Tuesday, October 21, 2014

Feeling Overwhelmed With New Information? Try the PracticalEdTech.com Newsletter

The question that people at conferences ask me more than any other is, "how can I keep up with everything?" Along the same lines, the biggest reason that people state for unsubscribing from the FreeTech4Teachers.com daily emails is "too many updates." To solve both of those problems, last January I started the PracticalEdTech.com newsletter. 

The PracticalEdTech.com newsletter includes my tip of the week and the links to that week's most popular posts on FreeTech4Teachers.com. The newsletter is sent out only once per week on Sunday evening (Eastern Standard Time). Click here to subscribe to the PracticalEdTech.com newsletter here. And if you don't need another email in your inbox, you can simply visit PracticalEdTech.com to see the same information. 

Paper Doesn't Have a New Browser Window

One of the things that I mention in my keynote Leading Students In a Hyper-connected World is the need for teaching students to have some time disconnected from the Internet and mobile networks. Today, I heard Chris Brogan sum this up nicely by saying "paper doesn't have a new browser window." In other words, doing something on paper creates a good obstacle to distracting yourself with Facebook, email, or some other non-essential task.

Chris made his comment in the context of planning and task management. I apply that comment to the process of brainstorming and or reflecting. Taking the time to read a book, to write some ideas on paper, or to simply go for a walk give out brains time to wonder and develop new-to-us ideas without the distraction of digital input.

Don't get me wrong, I love some of the digital brainstorming and project management tools that we have available to us. There is a time for using those (iBrainstorm is one of my favorite brainstorming apps), but there is also a time for not using digital tools too. As our students grow up in a hyper-connected world, it is will be increasingly important to take the time to teach them when being connected might not be the best choice.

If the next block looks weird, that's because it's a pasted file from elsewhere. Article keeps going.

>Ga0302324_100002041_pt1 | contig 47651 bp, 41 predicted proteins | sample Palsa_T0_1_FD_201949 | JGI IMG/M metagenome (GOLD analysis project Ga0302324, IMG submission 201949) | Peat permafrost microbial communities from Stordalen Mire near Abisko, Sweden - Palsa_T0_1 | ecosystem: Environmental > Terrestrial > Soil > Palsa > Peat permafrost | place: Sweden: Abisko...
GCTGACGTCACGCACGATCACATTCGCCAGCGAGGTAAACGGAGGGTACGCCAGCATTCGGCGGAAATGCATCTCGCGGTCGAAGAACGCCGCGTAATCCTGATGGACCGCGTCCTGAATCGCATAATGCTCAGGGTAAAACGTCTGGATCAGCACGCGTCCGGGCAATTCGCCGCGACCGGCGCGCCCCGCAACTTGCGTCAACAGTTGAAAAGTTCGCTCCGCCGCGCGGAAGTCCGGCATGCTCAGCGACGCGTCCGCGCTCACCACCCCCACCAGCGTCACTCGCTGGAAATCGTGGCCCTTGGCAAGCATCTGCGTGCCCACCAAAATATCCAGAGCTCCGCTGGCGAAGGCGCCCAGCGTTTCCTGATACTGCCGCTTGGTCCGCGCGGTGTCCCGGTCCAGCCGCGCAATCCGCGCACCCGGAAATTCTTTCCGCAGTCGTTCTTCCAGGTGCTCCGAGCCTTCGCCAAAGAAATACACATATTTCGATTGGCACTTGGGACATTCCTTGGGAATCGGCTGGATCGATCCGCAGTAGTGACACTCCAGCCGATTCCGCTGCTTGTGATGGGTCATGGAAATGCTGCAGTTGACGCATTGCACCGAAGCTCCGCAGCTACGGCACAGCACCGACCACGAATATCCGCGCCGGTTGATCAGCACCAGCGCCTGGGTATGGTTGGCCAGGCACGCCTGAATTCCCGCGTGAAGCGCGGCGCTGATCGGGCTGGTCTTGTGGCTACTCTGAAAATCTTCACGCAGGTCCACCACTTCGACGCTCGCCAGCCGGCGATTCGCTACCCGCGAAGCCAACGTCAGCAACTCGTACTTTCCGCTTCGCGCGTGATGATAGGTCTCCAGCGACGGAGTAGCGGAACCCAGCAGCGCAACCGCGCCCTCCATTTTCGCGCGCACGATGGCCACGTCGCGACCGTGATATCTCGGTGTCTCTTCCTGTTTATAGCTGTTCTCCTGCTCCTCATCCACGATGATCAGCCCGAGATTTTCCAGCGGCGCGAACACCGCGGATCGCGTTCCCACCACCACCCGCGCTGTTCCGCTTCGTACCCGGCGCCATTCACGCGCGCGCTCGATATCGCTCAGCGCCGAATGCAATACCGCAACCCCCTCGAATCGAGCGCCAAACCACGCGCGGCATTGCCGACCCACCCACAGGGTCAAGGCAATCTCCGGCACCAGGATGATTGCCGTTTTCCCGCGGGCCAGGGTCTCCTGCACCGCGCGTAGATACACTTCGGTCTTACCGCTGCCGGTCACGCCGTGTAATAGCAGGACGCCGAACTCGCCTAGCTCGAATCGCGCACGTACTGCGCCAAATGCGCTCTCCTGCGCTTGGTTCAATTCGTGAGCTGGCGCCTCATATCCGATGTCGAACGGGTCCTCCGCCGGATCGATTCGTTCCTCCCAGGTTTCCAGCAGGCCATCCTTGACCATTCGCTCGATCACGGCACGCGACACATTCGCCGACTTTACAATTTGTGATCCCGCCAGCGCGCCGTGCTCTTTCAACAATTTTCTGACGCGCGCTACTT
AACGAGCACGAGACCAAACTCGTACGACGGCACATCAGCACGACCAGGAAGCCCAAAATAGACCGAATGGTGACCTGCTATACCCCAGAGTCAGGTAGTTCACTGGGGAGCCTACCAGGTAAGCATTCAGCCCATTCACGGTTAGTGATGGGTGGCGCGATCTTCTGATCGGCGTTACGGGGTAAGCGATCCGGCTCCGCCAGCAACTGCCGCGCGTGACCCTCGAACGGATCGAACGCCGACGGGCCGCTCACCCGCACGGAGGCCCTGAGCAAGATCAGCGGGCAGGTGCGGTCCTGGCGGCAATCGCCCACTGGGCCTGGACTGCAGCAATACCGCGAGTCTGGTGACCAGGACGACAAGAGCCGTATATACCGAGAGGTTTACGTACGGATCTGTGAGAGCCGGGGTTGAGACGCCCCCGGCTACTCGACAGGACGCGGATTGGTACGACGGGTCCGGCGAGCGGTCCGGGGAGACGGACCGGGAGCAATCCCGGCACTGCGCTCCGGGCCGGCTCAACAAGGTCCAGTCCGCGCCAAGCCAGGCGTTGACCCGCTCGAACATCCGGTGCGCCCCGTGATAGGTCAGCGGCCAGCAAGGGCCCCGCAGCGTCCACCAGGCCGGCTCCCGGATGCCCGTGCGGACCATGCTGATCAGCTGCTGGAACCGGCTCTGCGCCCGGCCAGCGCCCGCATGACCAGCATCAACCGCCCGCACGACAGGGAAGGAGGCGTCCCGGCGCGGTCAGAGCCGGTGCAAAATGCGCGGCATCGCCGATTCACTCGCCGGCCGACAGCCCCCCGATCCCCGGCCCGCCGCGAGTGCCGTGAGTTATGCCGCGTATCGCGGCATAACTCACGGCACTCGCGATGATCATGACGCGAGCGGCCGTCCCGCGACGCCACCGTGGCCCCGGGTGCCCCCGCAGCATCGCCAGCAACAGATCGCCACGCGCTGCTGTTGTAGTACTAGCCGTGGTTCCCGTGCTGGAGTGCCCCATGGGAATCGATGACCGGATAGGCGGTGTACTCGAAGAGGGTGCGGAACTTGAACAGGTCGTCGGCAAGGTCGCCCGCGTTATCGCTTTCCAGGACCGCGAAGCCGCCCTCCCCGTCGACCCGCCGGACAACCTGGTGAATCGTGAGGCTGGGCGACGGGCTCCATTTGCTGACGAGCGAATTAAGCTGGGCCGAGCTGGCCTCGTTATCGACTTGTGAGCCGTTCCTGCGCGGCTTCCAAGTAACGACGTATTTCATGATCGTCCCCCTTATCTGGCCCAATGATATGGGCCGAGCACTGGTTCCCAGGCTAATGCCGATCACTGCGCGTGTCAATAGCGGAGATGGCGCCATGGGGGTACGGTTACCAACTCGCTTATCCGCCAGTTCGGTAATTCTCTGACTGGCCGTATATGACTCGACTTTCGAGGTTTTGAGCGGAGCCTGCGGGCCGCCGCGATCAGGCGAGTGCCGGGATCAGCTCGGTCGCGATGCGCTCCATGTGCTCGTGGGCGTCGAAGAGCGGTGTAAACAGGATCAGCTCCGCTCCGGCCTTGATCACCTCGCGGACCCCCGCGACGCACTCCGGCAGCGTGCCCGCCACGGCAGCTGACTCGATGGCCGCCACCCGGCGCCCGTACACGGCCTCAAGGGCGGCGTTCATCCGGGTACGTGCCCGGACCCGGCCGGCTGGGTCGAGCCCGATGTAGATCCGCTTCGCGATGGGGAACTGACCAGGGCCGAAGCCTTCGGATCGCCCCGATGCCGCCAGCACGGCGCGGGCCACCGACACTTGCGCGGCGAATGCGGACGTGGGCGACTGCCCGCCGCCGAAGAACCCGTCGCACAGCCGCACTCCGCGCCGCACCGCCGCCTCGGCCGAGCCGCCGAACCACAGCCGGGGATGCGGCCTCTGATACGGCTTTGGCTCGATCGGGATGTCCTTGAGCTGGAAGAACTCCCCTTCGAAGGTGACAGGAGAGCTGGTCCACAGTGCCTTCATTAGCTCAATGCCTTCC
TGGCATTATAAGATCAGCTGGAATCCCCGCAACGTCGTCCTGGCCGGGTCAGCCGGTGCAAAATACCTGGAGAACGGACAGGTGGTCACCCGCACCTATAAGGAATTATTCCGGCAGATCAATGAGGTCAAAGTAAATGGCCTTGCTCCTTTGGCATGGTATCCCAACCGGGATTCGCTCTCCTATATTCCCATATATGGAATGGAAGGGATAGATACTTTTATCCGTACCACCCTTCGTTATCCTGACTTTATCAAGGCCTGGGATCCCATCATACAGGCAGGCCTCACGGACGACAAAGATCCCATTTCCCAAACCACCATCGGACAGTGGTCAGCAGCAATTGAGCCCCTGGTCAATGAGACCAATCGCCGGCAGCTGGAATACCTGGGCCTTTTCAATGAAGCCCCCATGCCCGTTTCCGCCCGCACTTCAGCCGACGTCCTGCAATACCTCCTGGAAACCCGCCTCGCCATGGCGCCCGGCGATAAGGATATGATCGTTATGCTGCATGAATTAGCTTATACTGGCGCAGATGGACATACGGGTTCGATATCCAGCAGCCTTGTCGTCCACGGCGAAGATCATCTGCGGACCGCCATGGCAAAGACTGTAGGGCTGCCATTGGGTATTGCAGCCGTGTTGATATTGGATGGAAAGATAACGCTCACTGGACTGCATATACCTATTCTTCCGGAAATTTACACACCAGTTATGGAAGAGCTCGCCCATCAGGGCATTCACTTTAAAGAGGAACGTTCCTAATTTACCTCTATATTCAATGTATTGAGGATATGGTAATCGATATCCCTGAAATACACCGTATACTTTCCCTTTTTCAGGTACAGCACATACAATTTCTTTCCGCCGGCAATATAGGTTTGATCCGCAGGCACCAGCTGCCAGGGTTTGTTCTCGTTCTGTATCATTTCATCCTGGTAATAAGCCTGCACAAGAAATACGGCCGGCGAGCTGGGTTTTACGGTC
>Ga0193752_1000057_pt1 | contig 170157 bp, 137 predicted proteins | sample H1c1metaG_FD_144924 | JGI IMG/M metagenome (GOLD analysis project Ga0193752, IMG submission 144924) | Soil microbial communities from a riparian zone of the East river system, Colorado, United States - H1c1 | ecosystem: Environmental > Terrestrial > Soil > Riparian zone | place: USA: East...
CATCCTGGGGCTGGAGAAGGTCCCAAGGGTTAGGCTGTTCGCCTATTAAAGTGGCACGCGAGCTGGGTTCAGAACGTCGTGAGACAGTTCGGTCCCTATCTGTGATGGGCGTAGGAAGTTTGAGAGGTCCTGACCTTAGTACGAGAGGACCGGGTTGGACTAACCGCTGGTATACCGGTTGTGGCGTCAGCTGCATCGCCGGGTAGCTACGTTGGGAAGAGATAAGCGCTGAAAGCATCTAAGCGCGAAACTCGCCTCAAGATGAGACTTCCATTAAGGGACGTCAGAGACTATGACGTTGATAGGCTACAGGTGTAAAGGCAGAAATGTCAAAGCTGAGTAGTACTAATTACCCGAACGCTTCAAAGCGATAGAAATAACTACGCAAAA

An Often Untapped Source of Digital Devices for Classrooms

Perhaps you've heard that Apple recently released a new iPhone (#sarcasm). This is a good time to remind you of an often untapped source of digital devices for your classroom. Ask your students' parents to donate their old phones to your classroom when they upgrade their mobile phonphonees. You will probably find that most of those phones can at the very least be used for taking pictures to be used in multimedia projects. The odds are also good that most of the phones you collect now will have some type of web browser.

Tips for gathering and using old mobile phones in your classroom:
1. Ask parents to donate their old phones. Send out the request on your blog or classroom newsletter.
2. Put a donation box in your school's main office or library to make it easy for parents to drop-off donations.
3. Make sure you tell parents to clear all personal data from their phones before making the donation.
4. Communicate with your IT department to make sure that you can connect the donated devices to your school's network. Even if you have permissions for adding devices to your school's network, it is a good idea to check with IT to make sure your network can support an influx of new devices connecting to it.
5. Use the cameras on the donated devices to create B-roll image and video galleries.

Monday, October 20, 2014

Free Ebook - Music Theory for Musicians and Normal People

Music Theory for Musicians and Normal People is a free ebook created by Toby Rush at the University of Dayton. The ebook covers everything from the basics of reading key signatures to advanced topics in composition.

Music Theory for Musicians and Normal People can be downloaded in parts or in whole. It is released under a Creative Commons license that allows you to use it for instruction.

H/T to Lifehacker.

Explore UNDP Development Data With This Interactive Map

The UN Stat Planet Map allows you to create useful mapped displays of UN development indicators data. There are ten data categories from which you can choose. Within each category there are further refinements possible. You can customize the map to present sharper contrasts between the data indicators, change the indicator symbols, and alter the map legend. To visual the change in data over time, use the time slider at the bottom of the map. Your maps and the data that they represent can be downloaded as PNG and JPEG files for printing.

Applications for Education
Simply looking at data spreadsheets or graphs reveal some good development data to students. But for better visual comparisons tied to locations, the UN Stat Planet Map is useful.